One more tickle to see if we can move forward. I was hoping suggesting a strawman for the wording of the expanded off-topic reasons would be helpful, but maybe it wasn't a good idea for this format.


I'm not sure how to either move this forward or close it out as not worth pursuing, so I'm going to tickle it and see what happens. I think we need to find some consensus on the points below, but I'm not sure who can "pull the trigger". I'm a little worried that I quashed all discussion by mentioning how distracting some of the discussion is in the current links.

  1. Do we want to make a thread for our custom off-topic reasons?
  2. If so, are we satisfied* with the content in the answers here?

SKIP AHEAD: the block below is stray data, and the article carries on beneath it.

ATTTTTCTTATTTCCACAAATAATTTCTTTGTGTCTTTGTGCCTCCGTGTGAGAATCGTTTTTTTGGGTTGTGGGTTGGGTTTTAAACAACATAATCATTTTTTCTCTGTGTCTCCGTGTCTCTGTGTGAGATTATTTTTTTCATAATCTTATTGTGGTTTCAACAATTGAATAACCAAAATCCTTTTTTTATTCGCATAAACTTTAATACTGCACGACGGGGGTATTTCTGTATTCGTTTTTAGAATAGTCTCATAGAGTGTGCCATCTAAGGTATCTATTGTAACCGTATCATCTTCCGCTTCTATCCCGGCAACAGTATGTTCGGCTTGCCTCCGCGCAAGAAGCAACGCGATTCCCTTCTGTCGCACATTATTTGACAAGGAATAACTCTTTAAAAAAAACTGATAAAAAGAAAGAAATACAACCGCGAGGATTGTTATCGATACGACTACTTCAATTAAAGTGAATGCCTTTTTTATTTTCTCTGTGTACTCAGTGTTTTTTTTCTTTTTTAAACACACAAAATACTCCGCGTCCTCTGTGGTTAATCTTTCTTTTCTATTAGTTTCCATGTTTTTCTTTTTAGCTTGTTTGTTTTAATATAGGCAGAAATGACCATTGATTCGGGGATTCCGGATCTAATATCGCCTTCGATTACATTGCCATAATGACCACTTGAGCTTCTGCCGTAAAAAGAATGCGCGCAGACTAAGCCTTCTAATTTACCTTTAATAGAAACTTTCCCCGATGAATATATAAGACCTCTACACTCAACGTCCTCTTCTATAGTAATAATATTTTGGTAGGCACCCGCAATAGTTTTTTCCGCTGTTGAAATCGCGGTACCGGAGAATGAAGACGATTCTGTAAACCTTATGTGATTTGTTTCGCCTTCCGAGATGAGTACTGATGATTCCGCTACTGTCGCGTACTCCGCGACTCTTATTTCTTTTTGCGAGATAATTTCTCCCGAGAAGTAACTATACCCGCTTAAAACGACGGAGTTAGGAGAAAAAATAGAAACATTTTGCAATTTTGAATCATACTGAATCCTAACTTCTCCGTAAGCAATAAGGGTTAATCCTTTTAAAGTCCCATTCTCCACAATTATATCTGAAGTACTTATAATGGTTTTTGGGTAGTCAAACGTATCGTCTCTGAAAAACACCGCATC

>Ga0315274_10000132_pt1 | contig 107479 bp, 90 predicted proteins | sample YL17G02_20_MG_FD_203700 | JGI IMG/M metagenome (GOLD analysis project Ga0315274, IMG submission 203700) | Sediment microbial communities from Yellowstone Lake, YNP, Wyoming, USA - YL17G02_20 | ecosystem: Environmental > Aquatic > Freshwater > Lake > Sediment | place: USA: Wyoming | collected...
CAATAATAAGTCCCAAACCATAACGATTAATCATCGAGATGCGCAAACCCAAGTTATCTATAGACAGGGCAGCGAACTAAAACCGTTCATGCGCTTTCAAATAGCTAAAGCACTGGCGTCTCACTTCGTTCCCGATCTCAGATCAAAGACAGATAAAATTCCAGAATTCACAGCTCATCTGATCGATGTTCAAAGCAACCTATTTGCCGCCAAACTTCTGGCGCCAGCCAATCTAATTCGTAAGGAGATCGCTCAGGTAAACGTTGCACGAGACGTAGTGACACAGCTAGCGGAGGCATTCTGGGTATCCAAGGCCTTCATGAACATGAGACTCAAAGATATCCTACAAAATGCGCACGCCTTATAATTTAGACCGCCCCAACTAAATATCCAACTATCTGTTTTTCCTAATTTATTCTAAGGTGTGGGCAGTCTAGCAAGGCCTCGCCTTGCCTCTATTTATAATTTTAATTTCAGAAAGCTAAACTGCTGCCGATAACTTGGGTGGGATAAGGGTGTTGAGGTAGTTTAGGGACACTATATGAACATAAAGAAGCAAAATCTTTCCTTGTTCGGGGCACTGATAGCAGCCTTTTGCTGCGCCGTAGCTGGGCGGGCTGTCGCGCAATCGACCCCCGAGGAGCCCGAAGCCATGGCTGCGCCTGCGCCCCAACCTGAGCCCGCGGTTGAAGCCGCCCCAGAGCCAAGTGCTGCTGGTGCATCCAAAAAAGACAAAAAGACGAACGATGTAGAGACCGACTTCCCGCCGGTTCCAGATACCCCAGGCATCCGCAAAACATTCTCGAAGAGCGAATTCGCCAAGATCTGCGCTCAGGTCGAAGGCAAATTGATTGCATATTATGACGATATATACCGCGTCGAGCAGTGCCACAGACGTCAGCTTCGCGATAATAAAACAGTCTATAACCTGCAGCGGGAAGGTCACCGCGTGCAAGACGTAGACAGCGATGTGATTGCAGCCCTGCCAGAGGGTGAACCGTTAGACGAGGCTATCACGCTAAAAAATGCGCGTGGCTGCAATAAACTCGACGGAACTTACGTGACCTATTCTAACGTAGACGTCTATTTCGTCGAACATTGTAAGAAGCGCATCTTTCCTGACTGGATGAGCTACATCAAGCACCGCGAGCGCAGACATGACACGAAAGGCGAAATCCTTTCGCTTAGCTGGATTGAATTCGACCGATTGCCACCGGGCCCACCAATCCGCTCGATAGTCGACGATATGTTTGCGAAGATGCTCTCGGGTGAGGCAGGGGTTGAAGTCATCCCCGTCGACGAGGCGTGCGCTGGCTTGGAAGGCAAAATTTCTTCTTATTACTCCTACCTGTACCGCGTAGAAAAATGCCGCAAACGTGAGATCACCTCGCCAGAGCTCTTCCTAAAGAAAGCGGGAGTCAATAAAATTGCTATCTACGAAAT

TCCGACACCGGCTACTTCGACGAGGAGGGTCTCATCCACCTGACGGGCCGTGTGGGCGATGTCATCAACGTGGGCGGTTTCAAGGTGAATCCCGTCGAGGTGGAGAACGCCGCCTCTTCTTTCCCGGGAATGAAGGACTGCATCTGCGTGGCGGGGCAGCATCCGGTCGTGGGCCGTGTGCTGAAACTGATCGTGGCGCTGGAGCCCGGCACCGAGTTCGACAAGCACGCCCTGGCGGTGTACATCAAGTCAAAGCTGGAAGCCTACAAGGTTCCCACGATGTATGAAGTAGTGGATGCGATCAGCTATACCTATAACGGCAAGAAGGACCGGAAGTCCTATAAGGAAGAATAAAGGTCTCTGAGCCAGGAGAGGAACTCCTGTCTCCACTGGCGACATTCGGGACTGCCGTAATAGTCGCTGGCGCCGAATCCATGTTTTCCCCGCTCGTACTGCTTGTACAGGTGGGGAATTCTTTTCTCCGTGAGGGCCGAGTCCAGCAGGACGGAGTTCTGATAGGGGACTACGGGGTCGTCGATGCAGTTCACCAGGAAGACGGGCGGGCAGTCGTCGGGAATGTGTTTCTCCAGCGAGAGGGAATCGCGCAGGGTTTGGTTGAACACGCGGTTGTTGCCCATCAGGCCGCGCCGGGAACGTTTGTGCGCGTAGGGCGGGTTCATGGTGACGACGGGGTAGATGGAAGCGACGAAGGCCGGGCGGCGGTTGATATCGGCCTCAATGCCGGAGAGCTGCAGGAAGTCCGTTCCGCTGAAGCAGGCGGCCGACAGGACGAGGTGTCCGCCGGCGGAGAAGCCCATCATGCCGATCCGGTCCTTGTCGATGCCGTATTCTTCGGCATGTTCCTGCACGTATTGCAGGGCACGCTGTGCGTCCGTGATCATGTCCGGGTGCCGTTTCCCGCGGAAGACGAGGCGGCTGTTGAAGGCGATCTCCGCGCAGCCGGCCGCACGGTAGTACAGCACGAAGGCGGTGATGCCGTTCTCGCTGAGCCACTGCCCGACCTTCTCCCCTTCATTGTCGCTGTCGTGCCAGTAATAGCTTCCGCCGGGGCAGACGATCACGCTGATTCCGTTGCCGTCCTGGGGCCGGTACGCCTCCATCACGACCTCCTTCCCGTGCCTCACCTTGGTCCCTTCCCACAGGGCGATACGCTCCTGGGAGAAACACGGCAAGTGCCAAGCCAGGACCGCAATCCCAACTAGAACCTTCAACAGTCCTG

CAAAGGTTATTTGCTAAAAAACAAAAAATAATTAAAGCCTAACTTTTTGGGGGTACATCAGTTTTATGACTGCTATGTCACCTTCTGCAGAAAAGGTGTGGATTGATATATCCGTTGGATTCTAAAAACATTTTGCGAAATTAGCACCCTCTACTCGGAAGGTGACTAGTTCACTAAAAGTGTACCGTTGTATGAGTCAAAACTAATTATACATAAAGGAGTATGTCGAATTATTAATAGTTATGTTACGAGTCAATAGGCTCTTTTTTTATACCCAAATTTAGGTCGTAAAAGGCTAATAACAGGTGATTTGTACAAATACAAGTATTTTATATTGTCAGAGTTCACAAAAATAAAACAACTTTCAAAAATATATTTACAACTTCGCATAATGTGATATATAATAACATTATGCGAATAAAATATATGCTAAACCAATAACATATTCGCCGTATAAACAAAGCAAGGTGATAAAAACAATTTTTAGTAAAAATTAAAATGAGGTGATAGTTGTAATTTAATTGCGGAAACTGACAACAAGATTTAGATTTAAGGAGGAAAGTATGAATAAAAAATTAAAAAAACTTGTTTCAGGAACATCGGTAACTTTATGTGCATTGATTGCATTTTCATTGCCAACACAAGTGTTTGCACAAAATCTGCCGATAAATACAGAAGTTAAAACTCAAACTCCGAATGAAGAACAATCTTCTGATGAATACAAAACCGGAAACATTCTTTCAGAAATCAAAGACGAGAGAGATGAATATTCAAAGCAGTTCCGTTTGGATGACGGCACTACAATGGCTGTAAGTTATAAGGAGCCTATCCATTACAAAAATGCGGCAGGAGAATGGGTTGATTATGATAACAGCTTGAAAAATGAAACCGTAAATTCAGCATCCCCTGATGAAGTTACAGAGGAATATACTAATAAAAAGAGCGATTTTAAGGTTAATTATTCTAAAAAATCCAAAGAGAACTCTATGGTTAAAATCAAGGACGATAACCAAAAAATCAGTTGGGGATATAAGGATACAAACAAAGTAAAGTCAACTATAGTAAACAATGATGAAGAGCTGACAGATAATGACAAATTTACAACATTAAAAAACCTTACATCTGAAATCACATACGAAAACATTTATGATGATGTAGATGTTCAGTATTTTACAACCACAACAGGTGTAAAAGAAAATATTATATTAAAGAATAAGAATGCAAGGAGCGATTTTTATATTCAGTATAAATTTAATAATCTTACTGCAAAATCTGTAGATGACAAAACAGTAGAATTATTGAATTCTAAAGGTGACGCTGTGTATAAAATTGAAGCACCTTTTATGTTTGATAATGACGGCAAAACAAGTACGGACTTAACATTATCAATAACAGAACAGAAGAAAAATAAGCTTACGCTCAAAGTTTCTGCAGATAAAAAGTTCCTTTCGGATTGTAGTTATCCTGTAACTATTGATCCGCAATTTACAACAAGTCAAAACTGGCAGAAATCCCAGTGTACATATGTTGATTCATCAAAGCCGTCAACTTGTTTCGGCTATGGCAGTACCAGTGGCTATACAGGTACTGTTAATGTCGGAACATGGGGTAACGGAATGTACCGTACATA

3. Who can change the current "for more information" links to point to the new detailed guidance and how do we ask them to do it?
  4. Do we want the answers to remain community wikis in the new thread, or should we make them more static?

* I really wanted to say "content with the content", but thought it would be kind of a jerky thing to do to folks whose first language isn't English.

So I was poking around Workplace.SE and I clicked on a link in one of their custom off-topic reasons and was directed to the appropriate answer in https://workplace.meta.stackexchange.com/q/2693/26699.

I think this handling of custom off-topic reasons is pretty great. Each answer has an explanation of why posts closed with the reason are off-topic and a detailed explanation of how to bring the question back on topic, and each is a community wiki that can be tweaked without a lot of hassle if needed. Because the explanations are all in one thread, folks that have had a question closed get exposed to all of the advice for keeping questions on topic if they choose to scroll around.